SrI: SrImathE SatakOpAya nama: SrImathE rAmAnujAya nama: SrImath varavaramunayE nama:
SlOkam – Original
Sanai: SanairuparamEdh budhyA dhruthigruhIthayA |
Athmasamstham mana: kruthvA na kinchidhapi chinthayEth ||
word-by-word meaning (based on puththUr krishNamAchArya swAmy’s thamizh translation)
Sanai: Sanai: – gradually
dhruthi gruhIthayA – steadied by firmness
budhdhyA – by the intellect
uparamEth – will withdraw (from all matters other than AthmA)
Athma samstham – being fixated on AthmA
mana: – mind
kruthvA – arranged
kinchith api – any matter other than AthmA
na chinthayEth – shall not think about
Simple Translation (based on puththUr krishNamAchArya swAmy’s thamizh translation)
… gradually steadied by firmness, [such person] will withdraw (from all matters other than AthmA) using the intellect; having his mind fixated on AthmA, he shall not think about any matter other than AthmA.
Rendering based on ALkoNdavilli gOvindhAchArya swAmy’s English translation of gIthA bhAshyam
Desires are of twofold character, sparśa-jāḥ and saṇkalpa-jāḥ. Sparśajāḥ are contact-born, i.e., sensation-born (bodily desires). Saṇkalpa-jāḥ are will-born or mind- born, i.e., desires which have a mental origin. The former are such as cold, heat etc. The latter are such as sons, land etc. Between these, the will-born desires are abandonable in toto. Whereas, the sensational experiences are those which cannot be averted. By an effort of the mind, it may be made to abandon the will-born desires by making it to cease thinking on them; and the pains and pleasures arising from sensations, cold, heat etc., are possible to be resisted by an attitude of indifference.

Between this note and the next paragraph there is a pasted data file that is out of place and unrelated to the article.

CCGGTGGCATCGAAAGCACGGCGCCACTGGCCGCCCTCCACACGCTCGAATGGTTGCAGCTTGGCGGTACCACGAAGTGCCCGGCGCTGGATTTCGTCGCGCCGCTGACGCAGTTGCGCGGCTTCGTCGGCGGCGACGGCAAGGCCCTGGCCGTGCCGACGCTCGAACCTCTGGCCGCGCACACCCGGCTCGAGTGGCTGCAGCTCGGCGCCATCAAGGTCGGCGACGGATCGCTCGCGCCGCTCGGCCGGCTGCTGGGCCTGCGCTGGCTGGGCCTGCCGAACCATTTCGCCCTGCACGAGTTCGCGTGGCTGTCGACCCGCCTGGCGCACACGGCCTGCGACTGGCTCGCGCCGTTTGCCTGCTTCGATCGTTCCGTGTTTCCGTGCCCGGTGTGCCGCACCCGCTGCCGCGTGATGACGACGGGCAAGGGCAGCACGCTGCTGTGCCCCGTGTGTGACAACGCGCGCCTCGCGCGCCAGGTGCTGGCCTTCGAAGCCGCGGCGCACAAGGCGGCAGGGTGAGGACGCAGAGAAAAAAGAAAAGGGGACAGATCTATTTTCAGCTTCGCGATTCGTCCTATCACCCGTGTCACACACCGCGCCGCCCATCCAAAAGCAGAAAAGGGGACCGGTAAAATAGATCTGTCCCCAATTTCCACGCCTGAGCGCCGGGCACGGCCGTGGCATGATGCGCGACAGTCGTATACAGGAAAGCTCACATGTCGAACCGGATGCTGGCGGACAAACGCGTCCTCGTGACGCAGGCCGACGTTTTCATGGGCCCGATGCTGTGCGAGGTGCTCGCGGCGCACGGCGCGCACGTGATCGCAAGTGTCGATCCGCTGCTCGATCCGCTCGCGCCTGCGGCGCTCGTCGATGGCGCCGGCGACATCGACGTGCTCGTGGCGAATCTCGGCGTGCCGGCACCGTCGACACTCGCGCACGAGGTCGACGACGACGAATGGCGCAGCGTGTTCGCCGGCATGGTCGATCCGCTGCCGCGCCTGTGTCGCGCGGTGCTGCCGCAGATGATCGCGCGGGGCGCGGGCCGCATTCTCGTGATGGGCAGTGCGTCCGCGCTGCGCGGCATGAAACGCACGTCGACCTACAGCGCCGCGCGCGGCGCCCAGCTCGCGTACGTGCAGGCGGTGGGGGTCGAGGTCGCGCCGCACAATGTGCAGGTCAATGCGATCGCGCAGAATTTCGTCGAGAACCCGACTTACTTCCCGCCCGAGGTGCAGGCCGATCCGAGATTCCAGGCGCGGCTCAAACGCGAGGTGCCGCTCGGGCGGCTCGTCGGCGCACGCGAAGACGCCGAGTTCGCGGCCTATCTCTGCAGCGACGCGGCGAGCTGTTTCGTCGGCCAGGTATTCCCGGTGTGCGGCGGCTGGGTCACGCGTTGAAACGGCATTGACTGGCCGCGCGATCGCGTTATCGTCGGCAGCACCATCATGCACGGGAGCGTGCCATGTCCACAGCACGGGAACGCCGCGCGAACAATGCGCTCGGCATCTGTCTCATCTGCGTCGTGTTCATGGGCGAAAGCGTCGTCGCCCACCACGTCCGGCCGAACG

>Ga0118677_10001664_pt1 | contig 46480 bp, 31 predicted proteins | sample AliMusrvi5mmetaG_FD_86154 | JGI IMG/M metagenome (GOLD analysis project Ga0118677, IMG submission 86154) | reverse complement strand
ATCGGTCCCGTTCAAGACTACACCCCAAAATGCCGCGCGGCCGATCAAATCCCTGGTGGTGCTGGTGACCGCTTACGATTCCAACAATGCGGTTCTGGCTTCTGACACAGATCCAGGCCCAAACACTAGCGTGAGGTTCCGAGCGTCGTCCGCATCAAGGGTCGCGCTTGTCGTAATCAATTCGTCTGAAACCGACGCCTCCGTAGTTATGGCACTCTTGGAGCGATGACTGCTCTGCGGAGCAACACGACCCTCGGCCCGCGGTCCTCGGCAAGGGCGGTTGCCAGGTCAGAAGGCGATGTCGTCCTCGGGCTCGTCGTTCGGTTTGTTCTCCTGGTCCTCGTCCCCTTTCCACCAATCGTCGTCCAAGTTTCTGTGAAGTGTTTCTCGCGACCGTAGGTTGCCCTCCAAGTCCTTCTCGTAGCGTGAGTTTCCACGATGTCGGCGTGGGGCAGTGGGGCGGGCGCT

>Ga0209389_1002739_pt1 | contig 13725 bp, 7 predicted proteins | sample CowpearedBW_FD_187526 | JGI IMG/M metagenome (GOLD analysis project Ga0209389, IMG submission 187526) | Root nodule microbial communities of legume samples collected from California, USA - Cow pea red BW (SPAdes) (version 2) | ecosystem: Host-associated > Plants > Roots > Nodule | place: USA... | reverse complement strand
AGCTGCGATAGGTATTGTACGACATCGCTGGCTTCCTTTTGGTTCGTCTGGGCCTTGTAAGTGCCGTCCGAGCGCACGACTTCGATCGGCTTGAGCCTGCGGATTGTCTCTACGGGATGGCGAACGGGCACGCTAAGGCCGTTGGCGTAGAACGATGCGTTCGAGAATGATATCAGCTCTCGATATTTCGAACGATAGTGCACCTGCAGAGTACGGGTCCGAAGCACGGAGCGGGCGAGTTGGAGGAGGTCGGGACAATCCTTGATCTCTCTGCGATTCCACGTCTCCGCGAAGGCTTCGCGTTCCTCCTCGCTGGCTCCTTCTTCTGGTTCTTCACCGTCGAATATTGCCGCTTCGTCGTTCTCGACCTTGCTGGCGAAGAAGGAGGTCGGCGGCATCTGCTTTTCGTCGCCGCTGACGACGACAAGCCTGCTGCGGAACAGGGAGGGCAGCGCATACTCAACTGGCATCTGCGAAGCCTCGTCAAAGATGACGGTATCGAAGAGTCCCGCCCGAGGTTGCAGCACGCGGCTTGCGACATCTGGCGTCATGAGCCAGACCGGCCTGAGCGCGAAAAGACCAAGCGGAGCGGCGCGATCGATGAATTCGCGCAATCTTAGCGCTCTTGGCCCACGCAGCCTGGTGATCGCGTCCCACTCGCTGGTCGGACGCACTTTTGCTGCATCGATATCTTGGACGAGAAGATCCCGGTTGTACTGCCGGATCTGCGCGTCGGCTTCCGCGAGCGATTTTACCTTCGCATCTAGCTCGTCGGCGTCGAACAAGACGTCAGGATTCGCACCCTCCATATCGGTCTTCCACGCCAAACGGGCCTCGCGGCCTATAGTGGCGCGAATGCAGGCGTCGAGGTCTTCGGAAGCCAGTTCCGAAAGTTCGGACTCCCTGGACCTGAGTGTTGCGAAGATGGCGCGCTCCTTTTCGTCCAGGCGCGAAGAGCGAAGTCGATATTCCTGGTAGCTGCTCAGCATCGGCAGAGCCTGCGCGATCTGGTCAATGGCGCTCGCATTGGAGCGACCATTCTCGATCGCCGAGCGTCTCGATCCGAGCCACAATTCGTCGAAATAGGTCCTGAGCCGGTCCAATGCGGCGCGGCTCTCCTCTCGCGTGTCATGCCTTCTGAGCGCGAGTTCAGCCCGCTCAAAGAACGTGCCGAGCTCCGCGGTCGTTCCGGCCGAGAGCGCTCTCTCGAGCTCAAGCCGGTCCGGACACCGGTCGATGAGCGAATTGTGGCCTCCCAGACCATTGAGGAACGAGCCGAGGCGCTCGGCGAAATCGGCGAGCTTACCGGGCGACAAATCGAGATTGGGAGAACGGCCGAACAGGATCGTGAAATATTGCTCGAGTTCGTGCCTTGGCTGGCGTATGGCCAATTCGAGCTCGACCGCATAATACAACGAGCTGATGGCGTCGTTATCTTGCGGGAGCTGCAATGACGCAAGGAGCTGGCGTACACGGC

Thus, in every way, diverting or abstracting the group of senses from their corresponding (external) objects, —by slow degress, by efforts of a wise resolute will—, shall the mind be made to retire from all things save ātma ; and, rested in ātma, nothing shall it think3.
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- Buddhi is generally translated as understanding, will and so on. Indian philosophy understands by it, the judging, discerning, ascertaining or deciding faculty of the mind. Vide, note 1, above, on ‘Manas‘. ↩
- Manas is generally translated as mind, but mind in English Psychology is a general term denoting Intellect (or Thought), Will (or Volition) & Feelings (or Emotions); but in Indian Psychology, manas is substance, the 11th organ, the internal organ of perception and action. Manas, the mind that functions in the world is the instrument of objective consciousness; whereas buddhi may be considered as the subjective or spiritual consciousness. Manas or the worldy mind constitutes the personality of an entity conterminous with a single incarnation on the material plane; and constitutes also the individuality of the entity as well in its various transmigrations from incarnation to incarnation; the personality being distinguished in the sthūla or gross visible bodily manifestation, and the individuality being distinguished in the sūkshma, linga, or subtle invisible bodily manifestation, and experiences thereof in dream, Svarga, etc. Whereas buddhi is consciousness pure, exempt from all material conditions, and is an inseparable adjunct of the soul. It is spiritual consciousness which eternally adjectivally co-exists with soul (ātmā). In the Yudhishṭhira-Ajagara-Samvāda (vide, Mahābhārata, Aranya Parva, 181st Adhyaya) Ajagara (or the dragon) gives a short and clear definition of buddhi, and manas, worth quoting here:- ‘Buddher ātmānug-ātīva, utpāte na vidhīyate, Tadāśritā hi sā jñeyā, Buddhis tasya-ishiṇi bhavet (25)’. ‘Buddher utpadyate kāryān, manas t-ūtpannam eva hi. Buddher guṇa-vishir nāsti, manas tad-guṇavad bhavet (26)’. Meaning: Buddhi (or intelligence) is the ever indissoluble attribute of the soul (ātmā), and is to be known as dependent on the soul, and ministering to it. Buddhi is the evolvent of effects (or cause) whereas manas is the evolute (or effect). Buddhi is not circumscribed by the guṇas (or properties of matter, whereas manas changes according to the guṇas). ↩
- Read Bhāgavata, XI-14, and Dhyāna-bind-Up: ↩